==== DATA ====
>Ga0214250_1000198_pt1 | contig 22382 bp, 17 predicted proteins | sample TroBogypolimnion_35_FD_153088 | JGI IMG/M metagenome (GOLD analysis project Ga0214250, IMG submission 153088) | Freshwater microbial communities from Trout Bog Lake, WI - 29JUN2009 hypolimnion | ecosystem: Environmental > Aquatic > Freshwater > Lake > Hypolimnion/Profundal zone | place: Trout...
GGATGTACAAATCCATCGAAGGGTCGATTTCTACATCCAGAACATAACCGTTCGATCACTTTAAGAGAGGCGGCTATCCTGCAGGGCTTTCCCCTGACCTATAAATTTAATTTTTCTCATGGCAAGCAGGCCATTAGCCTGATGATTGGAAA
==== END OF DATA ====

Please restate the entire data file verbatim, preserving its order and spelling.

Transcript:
>Ga0214250_1000198_pt1 | contig 22382 bp, 17 predicted proteins | sample TroBogypolimnion_35_FD_153088 | JGI IMG/M metagenome (GOLD analysis project Ga0214250, IMG submission 153088) | Freshwater microbial communities from Trout Bog Lake, WI - 29JUN2009 hypolimnion | ecosystem: Environmental > Aquatic > Freshwater > Lake > Hypolimnion/Profundal zone | place: Trout...
GGATGTACAAATCCATCGAAGGGTCGATTTCTACATCCAGAACATAACCGTTCGATCACTTTAAGAGAGGCGGCTATCCTGCAGGGCTTTCCCCTGACCTATAAATTTAATTTTTCTCATGGCAAGCAGGCCATTAGCCTGATGATTGGAAA